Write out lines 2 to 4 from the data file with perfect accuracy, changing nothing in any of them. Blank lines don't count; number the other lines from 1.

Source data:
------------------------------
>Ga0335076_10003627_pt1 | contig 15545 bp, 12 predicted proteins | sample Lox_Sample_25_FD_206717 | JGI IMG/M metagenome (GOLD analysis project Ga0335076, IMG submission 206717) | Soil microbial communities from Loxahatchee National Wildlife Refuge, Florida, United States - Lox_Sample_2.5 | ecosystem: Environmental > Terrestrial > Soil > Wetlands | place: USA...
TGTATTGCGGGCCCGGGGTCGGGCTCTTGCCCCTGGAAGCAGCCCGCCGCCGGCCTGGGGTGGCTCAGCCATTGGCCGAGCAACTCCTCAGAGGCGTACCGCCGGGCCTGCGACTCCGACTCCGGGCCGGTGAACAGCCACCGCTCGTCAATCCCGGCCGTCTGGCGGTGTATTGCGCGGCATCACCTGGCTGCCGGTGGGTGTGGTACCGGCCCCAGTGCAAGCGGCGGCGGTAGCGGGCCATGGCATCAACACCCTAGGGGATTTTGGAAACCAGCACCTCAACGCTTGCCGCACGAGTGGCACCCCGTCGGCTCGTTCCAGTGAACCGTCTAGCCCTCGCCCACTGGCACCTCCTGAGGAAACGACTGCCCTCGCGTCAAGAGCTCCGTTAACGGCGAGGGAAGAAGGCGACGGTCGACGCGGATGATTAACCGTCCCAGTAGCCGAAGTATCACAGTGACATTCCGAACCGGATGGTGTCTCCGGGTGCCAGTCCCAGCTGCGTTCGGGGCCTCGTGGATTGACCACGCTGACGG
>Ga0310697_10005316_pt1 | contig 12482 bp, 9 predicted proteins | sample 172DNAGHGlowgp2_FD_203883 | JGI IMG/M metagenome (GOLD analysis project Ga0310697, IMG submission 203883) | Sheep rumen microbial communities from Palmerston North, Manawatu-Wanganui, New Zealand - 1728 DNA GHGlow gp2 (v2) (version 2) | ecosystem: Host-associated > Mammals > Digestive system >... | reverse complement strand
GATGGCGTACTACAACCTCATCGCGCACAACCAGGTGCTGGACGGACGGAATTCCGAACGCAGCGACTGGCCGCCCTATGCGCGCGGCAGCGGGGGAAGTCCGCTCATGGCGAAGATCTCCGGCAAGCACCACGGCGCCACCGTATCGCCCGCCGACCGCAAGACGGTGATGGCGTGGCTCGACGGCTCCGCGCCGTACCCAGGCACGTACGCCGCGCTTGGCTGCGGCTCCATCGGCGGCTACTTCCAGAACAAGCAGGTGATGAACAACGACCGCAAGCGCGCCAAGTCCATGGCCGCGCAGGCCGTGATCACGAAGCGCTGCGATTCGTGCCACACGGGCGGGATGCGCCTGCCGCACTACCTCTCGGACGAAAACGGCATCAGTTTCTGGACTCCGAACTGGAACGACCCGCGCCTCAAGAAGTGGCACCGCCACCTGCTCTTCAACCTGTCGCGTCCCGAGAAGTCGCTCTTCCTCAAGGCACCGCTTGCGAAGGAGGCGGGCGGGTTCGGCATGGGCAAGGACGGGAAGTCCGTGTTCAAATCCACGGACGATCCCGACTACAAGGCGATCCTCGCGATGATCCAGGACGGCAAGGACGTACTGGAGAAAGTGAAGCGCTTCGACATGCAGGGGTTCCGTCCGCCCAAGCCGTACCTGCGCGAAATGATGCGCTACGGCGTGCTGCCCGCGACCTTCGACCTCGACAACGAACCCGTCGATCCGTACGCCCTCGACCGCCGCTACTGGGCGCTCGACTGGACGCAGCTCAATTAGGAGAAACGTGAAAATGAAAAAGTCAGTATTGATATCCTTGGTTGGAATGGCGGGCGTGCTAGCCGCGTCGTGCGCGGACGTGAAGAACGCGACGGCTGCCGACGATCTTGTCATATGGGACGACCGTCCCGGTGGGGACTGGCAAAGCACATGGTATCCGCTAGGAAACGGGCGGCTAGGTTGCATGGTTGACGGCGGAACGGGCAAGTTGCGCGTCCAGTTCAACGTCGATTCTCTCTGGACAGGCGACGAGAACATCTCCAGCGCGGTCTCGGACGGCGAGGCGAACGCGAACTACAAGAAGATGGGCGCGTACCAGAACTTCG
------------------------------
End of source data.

TGTATTGCGGGCCCGGGGTCGGGCTCTTGCCCCTGGAAGCAGCCCGCCGCCGGCCTGGGGTGGCTCAGCCATTGGCCGAGCAACTCCTCAGAGGCGTACCGCCGGGCCTGCGACTCCGACTCCGGGCCGGTGAACAGCCACCGCTCGTCAATCCCGGCCGTCTGGCGGTGTATTGCGCGGCATCACCTGGCTGCCGGTGGGTGTGGTACCGGCCCCAGTGCAAGCGGCGGCGGTAGCGGGCCATGGCATCAACACCCTAGGGGATTTTGGAAACCAGCACCTCAACGCTTGCCGCACGAGTGGCACCCCGTCGGCTCGTTCCAGTGAACCGTCTAGCCCTCGCCCACTGGCACCTCCTGAGGAAACGACTGCCCTCGCGTCAAGAGCTCCGTTAACGGCGAGGGAAGAAGGCGACGGTCGACGCGGATGATTAACCGTCCCAGTAGCCGAAGTATCACAGTGACATTCCGAACCGGATGGTGTCTCCGGGTGCCAGTCCCAGCTGCGTTCGGGGCCTCGTGGATTGACCACGCTGACGG
>Ga0310697_10005316_pt1 | contig 12482 bp, 9 predicted proteins | sample 172DNAGHGlowgp2_FD_203883 | JGI IMG/M metagenome (GOLD analysis project Ga0310697, IMG submission 203883) | Sheep rumen microbial communities from Palmerston North, Manawatu-Wanganui, New Zealand - 1728 DNA GHGlow gp2 (v2) (version 2) | ecosystem: Host-associated > Mammals > Digestive system >... | reverse complement strand
GATGGCGTACTACAACCTCATCGCGCACAACCAGGTGCTGGACGGACGGAATTCCGAACGCAGCGACTGGCCGCCCTATGCGCGCGGCAGCGGGGGAAGTCCGCTCATGGCGAAGATCTCCGGCAAGCACCACGGCGCCACCGTATCGCCCGCCGACCGCAAGACGGTGATGGCGTGGCTCGACGGCTCCGCGCCGTACCCAGGCACGTACGCCGCGCTTGGCTGCGGCTCCATCGGCGGCTACTTCCAGAACAAGCAGGTGATGAACAACGACCGCAAGCGCGCCAAGTCCATGGCCGCGCAGGCCGTGATCACGAAGCGCTGCGATTCGTGCCACACGGGCGGGATGCGCCTGCCGCACTACCTCTCGGACGAAAACGGCATCAGTTTCTGGACTCCGAACTGGAACGACCCGCGCCTCAAGAAGTGGCACCGCCACCTGCTCTTCAACCTGTCGCGTCCCGAGAAGTCGCTCTTCCTCAAGGCACCGCTTGCGAAGGAGGCGGGCGGGTTCGGCATGGGCAAGGACGGGAAGTCCGTGTTCAAATCCACGGACGATCCCGACTACAAGGCGATCCTCGCGATGATCCAGGACGGCAAGGACGTACTGGAGAAAGTGAAGCGCTTCGACATGCAGGGGTTCCGTCCGCCCAAGCCGTACCTGCGCGAAATGATGCGCTACGGCGTGCTGCCCGCGACCTTCGACCTCGACAACGAACCCGTCGATCCGTACGCCCTCGACCGCCGCTACTGGGCGCTCGACTGGACGCAGCTCAATTAGGAGAAACGTGAAAATGAAAAAGTCAGTATTGATATCCTTGGTTGGAATGGCGGGCGTGCTAGCCGCGTCGTGCGCGGACGTGAAGAACGCGACGGCTGCCGACGATCTTGTCATATGGGACGACCGTCCCGGTGGGGACTGGCAAAGCACATGGTATCCGCTAGGAAACGGGCGGCTAGGTTGCATGGTTGACGGCGGAACGGGCAAGTTGCGCGTCCAGTTCAACGTCGATTCTCTCTGGACAGGCGACGAGAACATCTCCAGCGCGGTCTCGGACGGCGAGGCGAACGCGAACTACAAGAAGATGGGCGCGTACCAGAACTTCG